– J...
May 1 '18 at 19:41
• For example, if you had a 500m/s monoprop thruster system but only needed 380m/s for the mission you could keep the same thruster and just bring less fuel but it would make sense to design a smaller tank at the same time to cut down the dry weight of a less-than-full tank (and maybe make a smaller thruster overall if the straight delta-V was more important than instantaneous thrust).
– J...
May 1 '18 at 19:50
• @J... , yep, you're putting your finger on trades we deal with all the time! "So we're planning one fewer flybys of Titan, and the ∆V drops from 500 to 380 m/s? is it worth it to redesign with a smaller tank? And should we redesign from a 454-N engine to a 240-N engine?" Actually, that direction of redesign is fairly nice. It's worse when the science team comes back and says, "We need one more TItan flyby!" ;-) May 1 '18 at 20:09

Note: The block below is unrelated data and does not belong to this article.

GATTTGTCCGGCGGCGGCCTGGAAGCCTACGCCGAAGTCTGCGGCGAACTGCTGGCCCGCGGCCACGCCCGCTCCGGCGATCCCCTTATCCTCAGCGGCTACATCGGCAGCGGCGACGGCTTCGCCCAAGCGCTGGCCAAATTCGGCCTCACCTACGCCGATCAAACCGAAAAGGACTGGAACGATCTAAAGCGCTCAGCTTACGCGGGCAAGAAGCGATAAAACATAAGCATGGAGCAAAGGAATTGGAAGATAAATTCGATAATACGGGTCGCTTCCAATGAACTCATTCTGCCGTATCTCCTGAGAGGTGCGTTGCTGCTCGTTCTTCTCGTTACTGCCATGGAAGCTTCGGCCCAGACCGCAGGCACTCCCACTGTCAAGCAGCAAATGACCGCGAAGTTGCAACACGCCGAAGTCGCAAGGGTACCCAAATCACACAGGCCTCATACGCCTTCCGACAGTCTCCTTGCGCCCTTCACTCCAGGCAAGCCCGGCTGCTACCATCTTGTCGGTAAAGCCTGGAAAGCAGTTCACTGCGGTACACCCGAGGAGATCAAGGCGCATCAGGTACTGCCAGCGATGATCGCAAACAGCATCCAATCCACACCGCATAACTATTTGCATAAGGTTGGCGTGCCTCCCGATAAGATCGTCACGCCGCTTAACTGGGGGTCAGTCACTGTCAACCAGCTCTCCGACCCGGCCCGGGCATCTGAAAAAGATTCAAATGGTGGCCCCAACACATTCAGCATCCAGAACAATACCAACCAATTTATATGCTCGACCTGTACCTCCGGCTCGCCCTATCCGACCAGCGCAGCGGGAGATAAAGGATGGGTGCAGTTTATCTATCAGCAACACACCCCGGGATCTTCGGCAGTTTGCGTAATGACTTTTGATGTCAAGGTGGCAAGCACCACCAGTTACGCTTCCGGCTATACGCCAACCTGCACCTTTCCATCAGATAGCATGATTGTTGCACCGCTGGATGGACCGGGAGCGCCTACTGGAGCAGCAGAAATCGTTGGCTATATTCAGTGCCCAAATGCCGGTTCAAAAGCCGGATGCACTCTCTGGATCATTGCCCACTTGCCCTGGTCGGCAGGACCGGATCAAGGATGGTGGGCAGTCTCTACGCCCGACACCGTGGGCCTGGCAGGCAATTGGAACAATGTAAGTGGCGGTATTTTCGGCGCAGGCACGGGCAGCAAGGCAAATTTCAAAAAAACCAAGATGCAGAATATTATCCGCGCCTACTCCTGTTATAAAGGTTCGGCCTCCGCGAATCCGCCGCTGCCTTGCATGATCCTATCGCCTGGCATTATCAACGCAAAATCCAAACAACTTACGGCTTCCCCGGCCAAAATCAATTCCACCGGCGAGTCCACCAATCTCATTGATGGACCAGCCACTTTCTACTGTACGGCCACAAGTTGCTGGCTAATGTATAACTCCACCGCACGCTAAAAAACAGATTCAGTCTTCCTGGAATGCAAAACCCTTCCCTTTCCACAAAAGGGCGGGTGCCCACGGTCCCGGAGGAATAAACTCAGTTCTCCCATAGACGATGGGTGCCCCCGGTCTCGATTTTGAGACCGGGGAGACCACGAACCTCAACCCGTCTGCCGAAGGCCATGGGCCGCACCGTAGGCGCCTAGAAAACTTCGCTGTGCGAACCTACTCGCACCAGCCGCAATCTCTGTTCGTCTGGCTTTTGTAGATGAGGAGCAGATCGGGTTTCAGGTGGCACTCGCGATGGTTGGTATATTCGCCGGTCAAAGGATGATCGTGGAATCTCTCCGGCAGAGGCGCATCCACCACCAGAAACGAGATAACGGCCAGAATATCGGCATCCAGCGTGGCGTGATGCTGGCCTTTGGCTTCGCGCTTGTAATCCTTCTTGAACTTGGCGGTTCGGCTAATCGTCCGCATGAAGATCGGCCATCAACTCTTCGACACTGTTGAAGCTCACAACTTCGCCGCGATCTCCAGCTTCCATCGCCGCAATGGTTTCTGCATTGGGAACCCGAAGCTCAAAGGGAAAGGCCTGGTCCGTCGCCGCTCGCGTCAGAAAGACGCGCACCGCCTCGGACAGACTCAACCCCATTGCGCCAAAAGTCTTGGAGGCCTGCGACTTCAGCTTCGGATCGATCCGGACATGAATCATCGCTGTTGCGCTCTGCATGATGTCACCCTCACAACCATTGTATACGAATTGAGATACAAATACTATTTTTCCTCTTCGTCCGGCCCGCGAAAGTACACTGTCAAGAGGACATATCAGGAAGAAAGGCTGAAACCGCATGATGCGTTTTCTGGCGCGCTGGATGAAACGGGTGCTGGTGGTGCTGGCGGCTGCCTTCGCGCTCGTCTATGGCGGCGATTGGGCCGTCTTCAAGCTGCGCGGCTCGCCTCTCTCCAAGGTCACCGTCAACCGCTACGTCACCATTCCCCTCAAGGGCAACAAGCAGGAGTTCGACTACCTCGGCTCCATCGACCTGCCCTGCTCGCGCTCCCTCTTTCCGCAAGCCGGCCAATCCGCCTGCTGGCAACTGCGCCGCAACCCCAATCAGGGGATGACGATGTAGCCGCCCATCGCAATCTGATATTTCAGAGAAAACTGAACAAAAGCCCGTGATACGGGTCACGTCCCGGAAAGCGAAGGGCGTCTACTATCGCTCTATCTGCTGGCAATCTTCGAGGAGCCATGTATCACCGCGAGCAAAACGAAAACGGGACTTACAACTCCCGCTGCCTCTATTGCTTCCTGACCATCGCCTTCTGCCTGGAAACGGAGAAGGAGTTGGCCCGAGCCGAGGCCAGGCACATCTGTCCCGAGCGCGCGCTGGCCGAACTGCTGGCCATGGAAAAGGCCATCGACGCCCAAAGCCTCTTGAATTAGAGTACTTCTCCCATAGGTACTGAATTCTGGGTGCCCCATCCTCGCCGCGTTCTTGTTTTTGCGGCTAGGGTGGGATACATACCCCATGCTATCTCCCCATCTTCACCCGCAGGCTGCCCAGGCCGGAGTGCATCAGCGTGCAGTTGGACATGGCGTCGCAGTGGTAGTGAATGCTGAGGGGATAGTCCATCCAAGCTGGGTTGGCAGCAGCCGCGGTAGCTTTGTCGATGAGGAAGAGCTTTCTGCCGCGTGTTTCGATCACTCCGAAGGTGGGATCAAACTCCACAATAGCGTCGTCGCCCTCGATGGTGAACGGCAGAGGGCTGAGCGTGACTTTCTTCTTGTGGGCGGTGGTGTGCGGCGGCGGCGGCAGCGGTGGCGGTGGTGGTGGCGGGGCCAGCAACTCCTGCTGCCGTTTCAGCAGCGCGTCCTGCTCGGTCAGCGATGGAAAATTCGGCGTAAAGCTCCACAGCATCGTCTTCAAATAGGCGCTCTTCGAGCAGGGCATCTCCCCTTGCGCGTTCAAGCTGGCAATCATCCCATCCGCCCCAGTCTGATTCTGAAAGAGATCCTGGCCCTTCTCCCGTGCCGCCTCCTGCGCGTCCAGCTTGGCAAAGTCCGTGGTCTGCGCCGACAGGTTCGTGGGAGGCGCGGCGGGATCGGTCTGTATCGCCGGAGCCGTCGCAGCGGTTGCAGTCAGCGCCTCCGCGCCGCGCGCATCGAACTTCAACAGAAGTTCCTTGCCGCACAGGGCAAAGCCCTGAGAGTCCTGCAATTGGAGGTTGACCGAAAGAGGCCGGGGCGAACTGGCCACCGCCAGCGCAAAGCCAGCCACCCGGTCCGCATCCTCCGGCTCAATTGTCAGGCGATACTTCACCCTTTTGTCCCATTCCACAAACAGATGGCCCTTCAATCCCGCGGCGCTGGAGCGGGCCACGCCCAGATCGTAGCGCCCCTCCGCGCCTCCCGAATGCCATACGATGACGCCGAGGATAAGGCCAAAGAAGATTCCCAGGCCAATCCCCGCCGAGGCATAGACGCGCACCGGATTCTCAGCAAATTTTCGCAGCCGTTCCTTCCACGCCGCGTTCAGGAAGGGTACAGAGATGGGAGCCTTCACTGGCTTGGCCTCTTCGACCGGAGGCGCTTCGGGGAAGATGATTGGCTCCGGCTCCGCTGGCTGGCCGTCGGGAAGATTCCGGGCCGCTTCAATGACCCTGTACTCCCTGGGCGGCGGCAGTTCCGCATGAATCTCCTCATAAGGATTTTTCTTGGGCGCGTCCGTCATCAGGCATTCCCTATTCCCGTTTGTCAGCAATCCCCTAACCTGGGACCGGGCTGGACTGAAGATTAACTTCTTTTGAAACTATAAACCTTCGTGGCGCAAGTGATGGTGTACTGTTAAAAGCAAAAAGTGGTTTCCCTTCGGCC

• Hah, yeah... then "dear science team" - you need to find one more gravity assist. ;P
– J...
May 1 '18 at 20:16

How far a rocket can go is measured in $\Delta v$ (delta-v). In orbital mechanics, you reach places by changing your velocity and thus your orbit.

$\Delta v$ is given by the Tsiolkovsky rocket equation

$\Delta v=v_{\text{e}}\ln {\frac {m_{0}}{m_{f}}}}$
where

• $m_0$ is the initial total mass, including propellant ("wet mass").
• $m_f$ is the final total mass without propellant ("dry mass")
• $v_e$ is the effective exhaust velocity.
• $\ln$ is the natural logarithm function

$v_e$ can also be expressed as $g_0 \cdot I_{sp}$ where

• $I_{sp}$ is the specific impulse (in seconds),
• $g_0$ is the standard gravity ($9.80665 \frac m {s^2}$)

The mass of propellant -- lets call it $m_p$ -- is thus $m_0$ - $m_f$. Or, if we use $m_p$, then $m_f = m_0 - m_p$.

Plugging this into the rocket equation yields

$\Delta v=v_{\text{e}}\ln {\frac {m_{0}}{m_0 - m_p}}$

As you can see, if $m_p$ approaches $m_0$, the denominator approaches zero, and thus the fraction approaches infinity. So, the more propellant you take, the higher the delta-v!

The ratio of fuel to total mass is 1/5th in your example, not 5/6th. You simply inverted the ratio. This is probably due to the fact that $m_f$ in the rocket equation is not propellant mass, but dry mass